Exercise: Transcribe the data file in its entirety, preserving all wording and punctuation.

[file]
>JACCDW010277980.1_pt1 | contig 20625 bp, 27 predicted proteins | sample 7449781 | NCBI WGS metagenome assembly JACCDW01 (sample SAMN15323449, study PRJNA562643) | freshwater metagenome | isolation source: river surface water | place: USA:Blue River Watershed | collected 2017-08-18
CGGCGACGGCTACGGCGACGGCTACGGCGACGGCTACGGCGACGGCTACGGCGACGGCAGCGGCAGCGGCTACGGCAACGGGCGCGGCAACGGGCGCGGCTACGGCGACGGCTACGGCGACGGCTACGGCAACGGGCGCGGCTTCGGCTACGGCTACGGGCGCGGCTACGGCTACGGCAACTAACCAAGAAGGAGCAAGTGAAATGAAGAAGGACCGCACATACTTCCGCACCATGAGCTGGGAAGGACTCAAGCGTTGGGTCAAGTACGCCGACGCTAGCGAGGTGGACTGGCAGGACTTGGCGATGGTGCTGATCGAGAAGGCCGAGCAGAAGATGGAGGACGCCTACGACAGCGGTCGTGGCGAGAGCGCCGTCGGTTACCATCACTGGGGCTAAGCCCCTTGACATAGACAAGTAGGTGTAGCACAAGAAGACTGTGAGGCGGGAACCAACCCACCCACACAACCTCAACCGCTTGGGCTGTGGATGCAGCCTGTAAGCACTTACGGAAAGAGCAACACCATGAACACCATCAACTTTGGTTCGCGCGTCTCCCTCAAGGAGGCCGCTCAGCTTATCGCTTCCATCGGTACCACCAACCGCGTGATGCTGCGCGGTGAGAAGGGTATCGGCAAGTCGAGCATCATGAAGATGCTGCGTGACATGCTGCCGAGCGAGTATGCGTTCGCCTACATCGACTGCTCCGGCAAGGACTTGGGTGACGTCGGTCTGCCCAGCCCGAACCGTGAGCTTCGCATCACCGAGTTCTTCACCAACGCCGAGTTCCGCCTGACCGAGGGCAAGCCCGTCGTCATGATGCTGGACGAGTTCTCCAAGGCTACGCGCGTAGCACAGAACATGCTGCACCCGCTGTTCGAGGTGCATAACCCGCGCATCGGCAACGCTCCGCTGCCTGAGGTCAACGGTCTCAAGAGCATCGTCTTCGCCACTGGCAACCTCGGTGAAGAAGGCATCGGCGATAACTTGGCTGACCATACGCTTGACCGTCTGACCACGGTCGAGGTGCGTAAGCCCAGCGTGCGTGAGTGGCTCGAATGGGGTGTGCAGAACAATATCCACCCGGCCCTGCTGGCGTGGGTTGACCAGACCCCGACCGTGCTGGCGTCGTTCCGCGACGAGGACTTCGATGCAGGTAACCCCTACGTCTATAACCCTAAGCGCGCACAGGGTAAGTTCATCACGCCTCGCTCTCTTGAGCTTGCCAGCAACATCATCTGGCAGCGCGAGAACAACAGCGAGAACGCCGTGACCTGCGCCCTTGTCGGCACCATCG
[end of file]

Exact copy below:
>JACCDW010277980.1_pt1 | contig 20625 bp, 27 predicted proteins | sample 7449781 | NCBI WGS metagenome assembly JACCDW01 (sample SAMN15323449, study PRJNA562643) | freshwater metagenome | isolation source: river surface water | place: USA:Blue River Watershed | collected 2017-08-18
CGGCGACGGCTACGGCGACGGCTACGGCGACGGCTACGGCGACGGCTACGGCGACGGCAGCGGCAGCGGCTACGGCAACGGGCGCGGCAACGGGCGCGGCTACGGCGACGGCTACGGCGACGGCTACGGCAACGGGCGCGGCTTCGGCTACGGCTACGGGCGCGGCTACGGCTACGGCAACTAACCAAGAAGGAGCAAGTGAAATGAAGAAGGACCGCACATACTTCCGCACCATGAGCTGGGAAGGACTCAAGCGTTGGGTCAAGTACGCCGACGCTAGCGAGGTGGACTGGCAGGACTTGGCGATGGTGCTGATCGAGAAGGCCGAGCAGAAGATGGAGGACGCCTACGACAGCGGTCGTGGCGAGAGCGCCGTCGGTTACCATCACTGGGGCTAAGCCCCTTGACATAGACAAGTAGGTGTAGCACAAGAAGACTGTGAGGCGGGAACCAACCCACCCACACAACCTCAACCGCTTGGGCTGTGGATGCAGCCTGTAAGCACTTACGGAAAGAGCAACACCATGAACACCATCAACTTTGGTTCGCGCGTCTCCCTCAAGGAGGCCGCTCAGCTTATCGCTTCCATCGGTACCACCAACCGCGTGATGCTGCGCGGTGAGAAGGGTATCGGCAAGTCGAGCATCATGAAGATGCTGCGTGACATGCTGCCGAGCGAGTATGCGTTCGCCTACATCGACTGCTCCGGCAAGGACTTGGGTGACGTCGGTCTGCCCAGCCCGAACCGTGAGCTTCGCATCACCGAGTTCTTCACCAACGCCGAGTTCCGCCTGACCGAGGGCAAGCCCGTCGTCATGATGCTGGACGAGTTCTCCAAGGCTACGCGCGTAGCACAGAACATGCTGCACCCGCTGTTCGAGGTGCATAACCCGCGCATCGGCAACGCTCCGCTGCCTGAGGTCAACGGTCTCAAGAGCATCGTCTTCGCCACTGGCAACCTCGGTGAAGAAGGCATCGGCGATAACTTGGCTGACCATACGCTTGACCGTCTGACCACGGTCGAGGTGCGTAAGCCCAGCGTGCGTGAGTGGCTCGAATGGGGTGTGCAGAACAATATCCACCCGGCCCTGCTGGCGTGGGTTGACCAGACCCCGACCGTGCTGGCGTCGTTCCGCGACGAGGACTTCGATGCAGGTAACCCCTACGTCTATAACCCTAAGCGCGCACAGGGTAAGTTCATCACGCCTCGCTCTCTTGAGCTTGCCAGCAACATCATCTGGCAGCGCGAGAACAACAGCGAGAACGCCGTGACCTGCGCCCTTGTCGGCACCATCG